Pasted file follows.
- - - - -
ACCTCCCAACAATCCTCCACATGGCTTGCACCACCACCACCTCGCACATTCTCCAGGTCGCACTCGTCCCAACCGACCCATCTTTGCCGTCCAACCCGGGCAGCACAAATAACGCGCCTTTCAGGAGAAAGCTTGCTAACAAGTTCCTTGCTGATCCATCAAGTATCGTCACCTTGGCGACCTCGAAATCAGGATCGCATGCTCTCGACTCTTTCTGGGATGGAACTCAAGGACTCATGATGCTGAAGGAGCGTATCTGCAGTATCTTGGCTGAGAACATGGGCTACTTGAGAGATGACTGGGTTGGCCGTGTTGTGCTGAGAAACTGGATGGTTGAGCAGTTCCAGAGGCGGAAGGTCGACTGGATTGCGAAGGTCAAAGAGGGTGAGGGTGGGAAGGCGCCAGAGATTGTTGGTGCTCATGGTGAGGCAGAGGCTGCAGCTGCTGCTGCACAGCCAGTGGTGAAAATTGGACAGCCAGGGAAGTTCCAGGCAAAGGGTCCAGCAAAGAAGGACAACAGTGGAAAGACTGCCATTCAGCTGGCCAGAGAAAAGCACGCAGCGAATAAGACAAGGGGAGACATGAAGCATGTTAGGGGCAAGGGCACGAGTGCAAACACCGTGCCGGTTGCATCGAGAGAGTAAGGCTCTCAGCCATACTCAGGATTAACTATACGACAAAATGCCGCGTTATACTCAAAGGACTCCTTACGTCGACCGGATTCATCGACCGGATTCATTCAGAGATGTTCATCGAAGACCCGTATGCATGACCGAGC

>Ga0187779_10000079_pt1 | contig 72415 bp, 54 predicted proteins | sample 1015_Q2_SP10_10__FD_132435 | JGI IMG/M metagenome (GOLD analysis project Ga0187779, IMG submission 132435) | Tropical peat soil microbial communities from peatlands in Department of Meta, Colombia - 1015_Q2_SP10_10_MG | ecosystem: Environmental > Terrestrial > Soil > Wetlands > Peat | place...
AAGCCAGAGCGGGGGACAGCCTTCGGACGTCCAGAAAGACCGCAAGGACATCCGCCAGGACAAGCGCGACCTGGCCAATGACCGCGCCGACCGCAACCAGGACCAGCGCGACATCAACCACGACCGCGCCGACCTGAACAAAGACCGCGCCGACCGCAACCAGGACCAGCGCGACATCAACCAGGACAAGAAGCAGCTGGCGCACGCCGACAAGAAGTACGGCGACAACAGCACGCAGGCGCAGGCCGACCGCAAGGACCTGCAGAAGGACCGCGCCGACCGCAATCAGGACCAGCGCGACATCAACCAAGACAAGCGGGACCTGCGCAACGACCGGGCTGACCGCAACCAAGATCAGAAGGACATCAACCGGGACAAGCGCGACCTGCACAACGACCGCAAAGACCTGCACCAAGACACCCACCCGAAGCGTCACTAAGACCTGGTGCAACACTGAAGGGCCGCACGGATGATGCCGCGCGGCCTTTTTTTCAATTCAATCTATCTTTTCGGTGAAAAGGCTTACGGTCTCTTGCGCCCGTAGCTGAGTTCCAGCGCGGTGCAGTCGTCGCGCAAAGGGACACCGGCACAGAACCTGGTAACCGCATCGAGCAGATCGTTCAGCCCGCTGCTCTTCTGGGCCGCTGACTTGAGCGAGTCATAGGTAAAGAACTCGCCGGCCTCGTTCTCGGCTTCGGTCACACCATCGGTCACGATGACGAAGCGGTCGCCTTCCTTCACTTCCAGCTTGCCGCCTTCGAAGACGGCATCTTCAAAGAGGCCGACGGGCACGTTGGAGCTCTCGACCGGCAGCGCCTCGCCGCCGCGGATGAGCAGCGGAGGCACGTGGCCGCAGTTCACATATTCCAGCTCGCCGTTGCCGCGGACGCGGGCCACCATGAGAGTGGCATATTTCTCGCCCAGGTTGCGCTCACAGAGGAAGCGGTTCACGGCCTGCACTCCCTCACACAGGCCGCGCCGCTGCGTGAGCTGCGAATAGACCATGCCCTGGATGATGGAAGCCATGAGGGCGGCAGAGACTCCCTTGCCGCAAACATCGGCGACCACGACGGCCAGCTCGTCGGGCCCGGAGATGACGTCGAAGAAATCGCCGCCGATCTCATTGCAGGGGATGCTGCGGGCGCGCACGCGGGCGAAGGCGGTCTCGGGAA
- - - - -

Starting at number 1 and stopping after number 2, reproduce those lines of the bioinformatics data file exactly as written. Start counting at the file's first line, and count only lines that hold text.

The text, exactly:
ACCTCCCAACAATCCTCCACATGGCTTGCACCACCACCACCTCGCACATTCTCCAGGTCGCACTCGTCCCAACCGACCCATCTTTGCCGTCCAACCCGGGCAGCACAAATAACGCGCCTTTCAGGAGAAAGCTTGCTAACAAGTTCCTTGCTGATCCATCAAGTATCGTCACCTTGGCGACCTCGAAATCAGGATCGCATGCTCTCGACTCTTTCTGGGATGGAACTCAAGGACTCATGATGCTGAAGGAGCGTATCTGCAGTATCTTGGCTGAGAACATGGGCTACTTGAGAGATGACTGGGTTGGCCGTGTTGTGCTGAGAAACTGGATGGTTGAGCAGTTCCAGAGGCGGAAGGTCGACTGGATTGCGAAGGTCAAAGAGGGTGAGGGTGGGAAGGCGCCAGAGATTGTTGGTGCTCATGGTGAGGCAGAGGCTGCAGCTGCTGCTGCACAGCCAGTGGTGAAAATTGGACAGCCAGGGAAGTTCCAGGCAAAGGGTCCAGCAAAGAAGGACAACAGTGGAAAGACTGCCATTCAGCTGGCCAGAGAAAAGCACGCAGCGAATAAGACAAGGGGAGACATGAAGCATGTTAGGGGCAAGGGCACGAGTGCAAACACCGTGCCGGTTGCATCGAGAGAGTAAGGCTCTCAGCCATACTCAGGATTAACTATACGACAAAATGCCGCGTTATACTCAAAGGACTCCTTACGTCGACCGGATTCATCGACCGGATTCATTCAGAGATGTTCATCGAAGACCCGTATGCATGACCGAGC

>Ga0187779_10000079_pt1 | contig 72415 bp, 54 predicted proteins | sample 1015_Q2_SP10_10__FD_132435 | JGI IMG/M metagenome (GOLD analysis project Ga0187779, IMG submission 132435) | Tropical peat soil microbial communities from peatlands in Department of Meta, Colombia - 1015_Q2_SP10_10_MG | ecosystem: Environmental > Terrestrial > Soil > Wetlands > Peat | place...